An Introduction to Managing Projects

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Investment: $285 per person
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INCLUDES: One-on-One Telephone Coaching

When most people think of project management, they often think of the process of managing the construction of a 50-storey apartment complex, or the development of a new mobile phone, or automobile. When it comes to completing activities that cost millions of dollars, the use of project management techniques makes a lot of sense. However, you don’t need to be working on a multi-million dollar project to use project management techniques. Something as simple as organising your company’s Christmas party can involve simple project management techniques.

While a subject itself is quite complex, there are some aspects of project management that you can learn and apply the simplest of tasks that you are expected to do a work.

That’s the purpose of today’s short program.

What is Project Management?
As you will discover today, project management is both an art and a science. Because there are many schools of thought relating to project management, many people have their own ideas about defining project management. If you were to speak to twelve people and you would probably receive twelve different answers. So how about yours?

What Defines a Project?
As you just discovered, many people make a critical mistake when defining a project. Sometimes tasks and activities that could be categorised as a “program” or “process” are given the incorrectly titled “project”. It is important from the outset that you have a clear understanding of the difference.

Whether your project lasts only 3 days or three months, it will have these critical characteristics.

Why Projects Fail
In the perfect world every project would be completed to exact specifications, on time and would be under budget. In the real world almost every project experiences some problems.

Scoping a Project
In the story Alice in Wonderland, Alice gets lost and is looking for a way out. In her travels she meets a Cheshire Cat. She asks the cat which way to she should travel. In the book, the cat responds, “Alice that depends. If you don’t know where you are going, any road will take you there.”

The first and probably the most important phase of a project lifecycle is the defining (or scoping) phase. You must go to a project well if you have any chance of understanding what your client wants and expect you to produce at the end of the project completion.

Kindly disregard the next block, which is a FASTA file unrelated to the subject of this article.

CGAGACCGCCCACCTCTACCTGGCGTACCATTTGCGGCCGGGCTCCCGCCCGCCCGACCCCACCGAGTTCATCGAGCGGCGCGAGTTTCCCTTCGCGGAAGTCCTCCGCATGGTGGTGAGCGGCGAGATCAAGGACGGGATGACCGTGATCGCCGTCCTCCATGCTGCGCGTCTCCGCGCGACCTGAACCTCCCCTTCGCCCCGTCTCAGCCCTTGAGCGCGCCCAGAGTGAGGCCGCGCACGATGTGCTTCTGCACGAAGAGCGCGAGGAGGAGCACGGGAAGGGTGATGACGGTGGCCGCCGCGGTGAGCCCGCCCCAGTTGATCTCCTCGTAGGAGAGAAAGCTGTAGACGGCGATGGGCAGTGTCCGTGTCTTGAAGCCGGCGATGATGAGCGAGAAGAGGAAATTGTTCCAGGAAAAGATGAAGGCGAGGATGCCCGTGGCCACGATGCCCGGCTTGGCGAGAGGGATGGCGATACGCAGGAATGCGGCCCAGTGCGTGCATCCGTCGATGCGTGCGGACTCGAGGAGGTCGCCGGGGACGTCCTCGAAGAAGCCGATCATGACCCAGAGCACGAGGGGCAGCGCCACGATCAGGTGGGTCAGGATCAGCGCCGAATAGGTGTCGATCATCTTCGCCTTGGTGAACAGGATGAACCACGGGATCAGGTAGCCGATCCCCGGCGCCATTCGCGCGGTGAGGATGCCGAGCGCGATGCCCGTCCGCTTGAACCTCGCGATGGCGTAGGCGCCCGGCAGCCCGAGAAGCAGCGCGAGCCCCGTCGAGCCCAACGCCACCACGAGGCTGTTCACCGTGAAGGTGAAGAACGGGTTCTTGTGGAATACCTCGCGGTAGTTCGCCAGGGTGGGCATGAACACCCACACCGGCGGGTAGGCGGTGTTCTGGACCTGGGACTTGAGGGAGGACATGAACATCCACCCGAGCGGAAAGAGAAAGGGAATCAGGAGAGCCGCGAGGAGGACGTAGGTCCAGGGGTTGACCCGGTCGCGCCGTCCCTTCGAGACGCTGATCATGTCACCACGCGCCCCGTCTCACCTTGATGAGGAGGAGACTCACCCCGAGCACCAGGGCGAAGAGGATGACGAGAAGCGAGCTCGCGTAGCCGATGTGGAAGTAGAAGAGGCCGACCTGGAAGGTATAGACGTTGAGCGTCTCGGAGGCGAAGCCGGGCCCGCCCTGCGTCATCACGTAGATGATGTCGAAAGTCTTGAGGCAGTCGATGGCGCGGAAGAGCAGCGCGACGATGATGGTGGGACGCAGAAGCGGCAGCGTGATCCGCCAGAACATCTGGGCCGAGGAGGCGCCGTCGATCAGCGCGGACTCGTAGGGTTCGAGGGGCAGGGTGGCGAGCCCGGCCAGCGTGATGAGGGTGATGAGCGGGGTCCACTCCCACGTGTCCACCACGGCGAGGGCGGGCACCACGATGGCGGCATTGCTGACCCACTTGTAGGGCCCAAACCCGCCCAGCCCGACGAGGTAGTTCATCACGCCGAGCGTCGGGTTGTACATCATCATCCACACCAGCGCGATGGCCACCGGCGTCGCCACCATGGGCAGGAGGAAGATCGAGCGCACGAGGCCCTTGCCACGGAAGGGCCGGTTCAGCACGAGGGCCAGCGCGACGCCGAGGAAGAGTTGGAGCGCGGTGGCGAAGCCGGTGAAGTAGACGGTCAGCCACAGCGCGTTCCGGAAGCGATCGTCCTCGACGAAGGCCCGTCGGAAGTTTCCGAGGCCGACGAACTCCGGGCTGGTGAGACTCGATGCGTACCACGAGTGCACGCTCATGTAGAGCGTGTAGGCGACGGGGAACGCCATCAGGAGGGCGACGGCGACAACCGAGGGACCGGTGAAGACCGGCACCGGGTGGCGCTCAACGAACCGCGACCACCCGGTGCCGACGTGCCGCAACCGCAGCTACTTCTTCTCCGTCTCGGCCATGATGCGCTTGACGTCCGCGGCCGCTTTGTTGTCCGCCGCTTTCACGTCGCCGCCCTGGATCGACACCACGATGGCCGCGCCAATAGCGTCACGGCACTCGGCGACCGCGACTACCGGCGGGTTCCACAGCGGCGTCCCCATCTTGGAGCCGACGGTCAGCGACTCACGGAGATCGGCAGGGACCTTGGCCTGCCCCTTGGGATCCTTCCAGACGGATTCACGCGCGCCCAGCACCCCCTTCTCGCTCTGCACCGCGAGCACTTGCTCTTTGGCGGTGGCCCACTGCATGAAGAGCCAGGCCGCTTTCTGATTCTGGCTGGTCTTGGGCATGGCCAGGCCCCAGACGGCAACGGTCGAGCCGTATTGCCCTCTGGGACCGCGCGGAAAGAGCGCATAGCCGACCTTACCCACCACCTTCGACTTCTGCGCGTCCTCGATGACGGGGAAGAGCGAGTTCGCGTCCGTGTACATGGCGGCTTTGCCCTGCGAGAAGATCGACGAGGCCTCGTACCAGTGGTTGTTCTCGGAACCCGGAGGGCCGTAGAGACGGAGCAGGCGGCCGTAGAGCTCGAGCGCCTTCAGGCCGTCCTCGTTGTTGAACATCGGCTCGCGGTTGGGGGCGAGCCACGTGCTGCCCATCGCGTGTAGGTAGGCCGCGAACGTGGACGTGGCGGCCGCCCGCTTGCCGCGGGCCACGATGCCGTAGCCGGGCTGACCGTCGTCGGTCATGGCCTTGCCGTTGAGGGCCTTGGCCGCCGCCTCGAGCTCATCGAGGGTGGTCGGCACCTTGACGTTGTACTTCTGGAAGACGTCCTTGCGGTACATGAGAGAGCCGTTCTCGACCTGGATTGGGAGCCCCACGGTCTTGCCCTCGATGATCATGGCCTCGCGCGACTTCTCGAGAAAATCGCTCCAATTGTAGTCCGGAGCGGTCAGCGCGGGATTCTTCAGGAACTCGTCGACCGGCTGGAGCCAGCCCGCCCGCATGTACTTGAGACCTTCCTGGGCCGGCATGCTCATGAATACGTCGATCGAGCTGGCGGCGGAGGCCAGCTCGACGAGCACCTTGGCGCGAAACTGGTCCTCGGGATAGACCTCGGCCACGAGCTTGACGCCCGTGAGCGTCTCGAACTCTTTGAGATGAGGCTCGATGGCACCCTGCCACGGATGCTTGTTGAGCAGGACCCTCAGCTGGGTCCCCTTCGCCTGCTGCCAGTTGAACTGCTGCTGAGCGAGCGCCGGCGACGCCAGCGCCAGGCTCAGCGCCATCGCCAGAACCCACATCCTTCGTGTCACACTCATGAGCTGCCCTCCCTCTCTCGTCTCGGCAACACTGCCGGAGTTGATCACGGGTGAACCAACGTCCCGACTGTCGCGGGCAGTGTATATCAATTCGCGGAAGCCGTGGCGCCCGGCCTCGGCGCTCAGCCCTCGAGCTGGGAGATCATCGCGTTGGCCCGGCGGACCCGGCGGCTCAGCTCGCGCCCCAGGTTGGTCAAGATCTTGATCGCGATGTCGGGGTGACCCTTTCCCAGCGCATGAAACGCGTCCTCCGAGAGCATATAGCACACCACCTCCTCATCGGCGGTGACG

Questions That You Must Ask

  • Who is sponsoring this project? Who does the sponsor report to? Who is driving the project?
  • What is the exact problem, need or opportunity as the sponsor sees it?
  • What is the exact problem, need or opportunity as we see it?
  • What do we already know about its history and background?
  • What don’t we know about its history and background that would be helpful?
  • Who are the major and minor stakeholders? What are their needs?
  • What are the main objectives of this project (at this moment)?

– Time Objectives
– Cost Objectives
– Specification Objectives
– Quality Objectives

  • What are the main constraints of this project (at this moment)?

– Time (the Client is limited by time)
– Cost (the Client is limited by money)
– Specification (the Client is limited by specifications)
– Resources (either the Client or ourselves)

  • From the sponsors point-of-view, what is the project’s priority (relative to any other projects or work they have on)?
  • From our point-of-view, what is the project’s priority (relative to any other projects or work that we are undertaking at the moment)?
  • What is the clients funding strategy for this project?
  • What authority and latitude must the project manager have?
  • What are the known risks (at this time) of this project (consider time, money, specifications and resources)?
  • What are our assumptions (at this time) of this project?
  • From the sponsors point-of-view, what are the obstacles standing in the way of this project succeeding?
  • From our point-of view, what are the obstacles standing in the way of this project succeeding?
  • Can we identify the customer’s criteria for excepting the final results of the project?
  • What are the consequences of this project failing in any way?

Using a WBS
A Work Breakdown Structure (or WBS) is the backbone of a project plan. It is not simply an “Action” list of every possible thing that needs to be done in the project, but it is a set of assignments that ultimately will hold project members of your project team accountable for delivering their results. Developing a successful effective WBS requires a great deal of thinking, brainstorming and collaboration.